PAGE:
Naming of Jesus

1 January 2017

Numbers 6.22-27; Gal 4.4-7; Luke 2.15-21

Driving around the country to Ministry Division meetings is not inherently pleasurable but it sometimes brings unexpected benefits, usually courtesy of Radio 4. So it was that on one occasion recently I heard the following tale. In a clearing in the Australian bush a young koala was carefully climbing a eucalyptus tree. A good way up, he gingerly edged his way out on to a perpendicular branch. There he paused, gathered himself together, shut his eyes, spread his arms and jumped. Inevitably, the ground met him rather sooner and harder than he had hoped. Dazed, he stumbled away to recover. A few moments later he was climbing the tree again. So it went on, – three, four times. On a neighbouring tree sat two birds. After the fourth attempt, one said to the other, “Do you think it’s time to tell him he’s adopted?”

Views of adoption have changed radically in the last half century or so – in large part as a consequence of our increasing ability to distance birth from conception – so that there is now significantly less perceived difference between an adopted child and, say, a child born by IVF. Yet the koala reminds us that there is still something about genetics: he doesn’t share his parents DNA and he doesn’t have a natural ability to fly. Thus we come to the heart of this feast: on the one hand, we don’t share the DNA of our true parent, God – indeed, God does not have DNA; on the other hand, Jesus clearly does have DNA but is the true and only Son of the Father, full of grace and truth.

It is this Jesus, the Son who shares our human constitution, whom we see being grated into the fabric of human society. He is not marked out as different but, rather, as like all others. In accordance with Jewish law and custom he is named and circumcised. The rites may, at one moment, seem awesome and deep; at another, arbitrary and meaningless – but they are performed ‘in accordance with the law.’ As far as it goes, the attempt to enfold Jesus into the life of the world is sufficient: we are in little doubt but that he shares our lot, he is one of us.

However, that is not enough. Just as Austin Farrer observed that shepherds do not serve the sheep by going down on all fours to identify with them, so Jesus does not become the Saviour by identifying with us. He is the Saviour because that is the divine purpose. He becomes one with us in order that we might become one with him. This is wholly beyond the scope of Jewish expectation of a Saviour; wholly beyond the hopes of the systemically disadvantaged black and Asian youth in our urban areas and, for much of the time, beyond our own hopes and imaginings. It is all too easy to become obsessed with being human and seeing Jesus as a means to being a slightly better human, or as a comfort in the trials of being human. This feast, then, is not so much the celebration of Jesus’ identity with us. Rather, it is the moment of wonder as we realise the audacity of the ‘plan hidden from the foundation of the world’ in which the Father, who has loved us from the beginning, takes this most radical step. We begin to see that it is not we who are human – we are mortals, destined to die – but Jesus who is truly human, with a life that does not end in death but, instead, in death God opens a door to eternal life: ‘God raised him up from the dead and gave him glory’.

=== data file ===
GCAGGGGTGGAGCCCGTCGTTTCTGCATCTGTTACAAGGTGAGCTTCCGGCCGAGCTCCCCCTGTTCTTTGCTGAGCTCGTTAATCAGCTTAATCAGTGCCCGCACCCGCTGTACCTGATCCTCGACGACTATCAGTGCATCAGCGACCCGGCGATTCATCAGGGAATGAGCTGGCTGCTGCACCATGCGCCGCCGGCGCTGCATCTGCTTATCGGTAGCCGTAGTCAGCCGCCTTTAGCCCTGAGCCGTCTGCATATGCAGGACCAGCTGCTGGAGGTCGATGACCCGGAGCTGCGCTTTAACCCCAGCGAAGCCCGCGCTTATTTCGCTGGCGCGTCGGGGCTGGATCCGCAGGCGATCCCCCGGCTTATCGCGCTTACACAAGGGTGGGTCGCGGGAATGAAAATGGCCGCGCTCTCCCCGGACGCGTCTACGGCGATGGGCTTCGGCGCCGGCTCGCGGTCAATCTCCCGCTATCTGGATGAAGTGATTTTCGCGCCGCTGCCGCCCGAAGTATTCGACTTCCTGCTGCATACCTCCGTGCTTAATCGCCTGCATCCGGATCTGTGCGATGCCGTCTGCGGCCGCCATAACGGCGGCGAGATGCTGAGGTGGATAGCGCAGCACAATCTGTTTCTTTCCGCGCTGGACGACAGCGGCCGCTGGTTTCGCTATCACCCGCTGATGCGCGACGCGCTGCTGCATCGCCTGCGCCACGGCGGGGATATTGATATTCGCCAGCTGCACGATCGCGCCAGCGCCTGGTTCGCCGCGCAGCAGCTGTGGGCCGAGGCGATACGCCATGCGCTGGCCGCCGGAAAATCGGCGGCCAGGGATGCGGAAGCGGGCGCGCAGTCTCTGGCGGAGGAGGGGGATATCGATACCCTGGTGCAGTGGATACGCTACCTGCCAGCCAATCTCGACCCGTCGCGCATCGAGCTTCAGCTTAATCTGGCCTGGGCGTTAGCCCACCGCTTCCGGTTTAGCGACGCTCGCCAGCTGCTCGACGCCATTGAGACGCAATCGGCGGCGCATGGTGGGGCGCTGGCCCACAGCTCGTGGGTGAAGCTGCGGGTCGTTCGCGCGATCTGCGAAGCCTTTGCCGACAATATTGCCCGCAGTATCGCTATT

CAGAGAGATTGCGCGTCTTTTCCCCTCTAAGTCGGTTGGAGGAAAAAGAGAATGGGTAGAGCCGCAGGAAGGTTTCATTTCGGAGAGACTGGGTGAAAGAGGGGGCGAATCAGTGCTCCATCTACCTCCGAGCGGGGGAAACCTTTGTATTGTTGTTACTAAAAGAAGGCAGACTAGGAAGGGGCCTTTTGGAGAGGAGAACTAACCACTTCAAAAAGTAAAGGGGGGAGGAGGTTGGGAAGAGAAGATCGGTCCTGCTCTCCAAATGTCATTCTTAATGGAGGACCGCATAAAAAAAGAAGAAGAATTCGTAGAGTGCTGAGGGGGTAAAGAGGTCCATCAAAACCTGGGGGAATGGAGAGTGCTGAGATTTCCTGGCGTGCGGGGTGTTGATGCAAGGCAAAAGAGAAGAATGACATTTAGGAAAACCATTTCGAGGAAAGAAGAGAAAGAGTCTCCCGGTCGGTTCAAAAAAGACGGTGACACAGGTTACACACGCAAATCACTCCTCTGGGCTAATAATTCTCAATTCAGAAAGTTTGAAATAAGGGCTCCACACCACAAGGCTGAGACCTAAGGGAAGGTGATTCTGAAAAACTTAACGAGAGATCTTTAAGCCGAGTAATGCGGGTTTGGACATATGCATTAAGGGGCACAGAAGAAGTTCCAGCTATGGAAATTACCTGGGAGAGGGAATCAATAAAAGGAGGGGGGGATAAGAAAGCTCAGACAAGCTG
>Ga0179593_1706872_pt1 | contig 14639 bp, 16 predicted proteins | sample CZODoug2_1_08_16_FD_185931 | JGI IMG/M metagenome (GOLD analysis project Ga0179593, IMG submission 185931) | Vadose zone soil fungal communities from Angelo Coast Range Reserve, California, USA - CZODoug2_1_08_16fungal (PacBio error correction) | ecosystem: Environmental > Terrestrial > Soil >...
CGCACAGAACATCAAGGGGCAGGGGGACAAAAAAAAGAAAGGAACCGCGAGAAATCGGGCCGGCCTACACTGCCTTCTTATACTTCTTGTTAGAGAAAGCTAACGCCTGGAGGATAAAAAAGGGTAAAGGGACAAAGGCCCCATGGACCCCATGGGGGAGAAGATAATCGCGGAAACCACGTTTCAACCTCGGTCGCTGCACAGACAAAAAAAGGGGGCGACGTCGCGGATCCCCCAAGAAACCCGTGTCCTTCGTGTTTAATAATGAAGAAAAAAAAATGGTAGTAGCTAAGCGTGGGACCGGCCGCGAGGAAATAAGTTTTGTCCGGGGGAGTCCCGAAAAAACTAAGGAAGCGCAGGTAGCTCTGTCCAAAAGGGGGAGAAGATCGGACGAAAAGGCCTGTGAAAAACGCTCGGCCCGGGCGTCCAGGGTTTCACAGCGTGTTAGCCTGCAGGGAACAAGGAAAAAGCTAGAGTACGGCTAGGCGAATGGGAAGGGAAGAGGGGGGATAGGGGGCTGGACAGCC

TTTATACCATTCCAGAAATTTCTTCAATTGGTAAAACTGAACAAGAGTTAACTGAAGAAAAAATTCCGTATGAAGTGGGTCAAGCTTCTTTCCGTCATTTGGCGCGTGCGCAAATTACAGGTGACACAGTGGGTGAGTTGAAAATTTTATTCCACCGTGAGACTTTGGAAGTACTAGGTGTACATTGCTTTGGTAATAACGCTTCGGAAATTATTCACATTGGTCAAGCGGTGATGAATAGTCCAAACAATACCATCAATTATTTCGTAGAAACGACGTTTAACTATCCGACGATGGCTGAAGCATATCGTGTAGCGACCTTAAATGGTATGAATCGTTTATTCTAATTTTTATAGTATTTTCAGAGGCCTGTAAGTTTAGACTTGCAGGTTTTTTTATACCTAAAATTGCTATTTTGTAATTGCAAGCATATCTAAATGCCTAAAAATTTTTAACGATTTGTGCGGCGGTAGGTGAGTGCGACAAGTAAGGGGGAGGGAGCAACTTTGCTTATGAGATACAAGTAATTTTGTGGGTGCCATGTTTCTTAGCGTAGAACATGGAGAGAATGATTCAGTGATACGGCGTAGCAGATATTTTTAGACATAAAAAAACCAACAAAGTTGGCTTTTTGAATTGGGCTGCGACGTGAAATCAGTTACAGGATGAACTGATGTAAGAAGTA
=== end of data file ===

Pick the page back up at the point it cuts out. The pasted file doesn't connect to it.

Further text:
So we come back to the koala. He finds himself the child of parents with gifts and abilities which he lacks. We find ourselves the Brother of this Jesus who, as St Proclus had it yesterday, “is adored by angels on high and eats with tax collectors here below”, the one who “lies in the arms of his mother, yet also walks on the wings of the wind”. This speaks to us not so much of exciting possibility as of utter difference and unfathomable distance. Paul, writing to the Galatians, uses the image of adoption – but we are not persuaded. The image of the young koala is too powerful: we know that we do not possess what is needed for us to be truly Brothers and Sisters of the incarnate Lord. It is just this possibility that the miracle of Incarnation addresses; just this new reality that this feast celebrates, for God offers not just adoption but the enfolding in grace. Here, once again, we are indebted to Thomas Cranmer for the richness of the Christmas collect – ‘we, who have been born again and made your children by adoption and grace…’

Grace can never be counterfeited. God alone is the source of grace; grace is God’s own being present to transform, support, lead – and we are, finally, called to be children of the one heavenly Father not by genetic modification but by grace. The koala’s adopted parents face a difficult moment: not only must the koala accept a radical difference from his parents which nothing can overcome but he must also accept that he will never be able to fly – except in an aeroplane, or with a hang-glider. We, on the other hand, are invited to step off the branch and find ourselves walking on the wings of the wind.

This incomparable gift seems beyond our powers even to communicate, let alone grasp. Yet God has already anticipated our stammering, faltering difficulties: in the so-called Aaronic blessing God gives us a pointer and a reminder that renews our faith and our hope. More importantly, it gives us a way of declaring to others something of the mystery made known to us in Jesus: “The Lord bless you and keep you; the Lord make his face to shine upon you and be gracious to you; the Lord lift up his countenance upon you and give you peace”.